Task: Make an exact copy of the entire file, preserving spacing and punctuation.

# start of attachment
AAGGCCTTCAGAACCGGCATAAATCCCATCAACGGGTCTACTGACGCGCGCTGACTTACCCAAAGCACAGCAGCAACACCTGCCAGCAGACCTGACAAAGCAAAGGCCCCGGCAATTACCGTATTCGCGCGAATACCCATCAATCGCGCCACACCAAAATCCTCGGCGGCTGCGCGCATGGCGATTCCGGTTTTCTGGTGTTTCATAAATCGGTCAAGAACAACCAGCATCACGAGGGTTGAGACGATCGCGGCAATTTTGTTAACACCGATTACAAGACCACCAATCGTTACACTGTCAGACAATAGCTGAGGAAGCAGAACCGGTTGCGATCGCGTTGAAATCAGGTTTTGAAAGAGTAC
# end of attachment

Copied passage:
AAGGCCTTCAGAACCGGCATAAATCCCATCAACGGGTCTACTGACGCGCGCTGACTTACCCAAAGCACAGCAGCAACACCTGCCAGCAGACCTGACAAAGCAAAGGCCCCGGCAATTACCGTATTCGCGCGAATACCCATCAATCGCGCCACACCAAAATCCTCGGCGGCTGCGCGCATGGCGATTCCGGTTTTCTGGTGTTTCATAAATCGGTCAAGAACAACCAGCATCACGAGGGTTGAGACGATCGCGGCAATTTTGTTAACACCGATTACAAGACCACCAATCGTTACACTGTCAGACAATAGCTGAGGAAGCAGAACCGGTTGCGATCGCGTTGAAATCAGGTTTTGAAAGAGTAC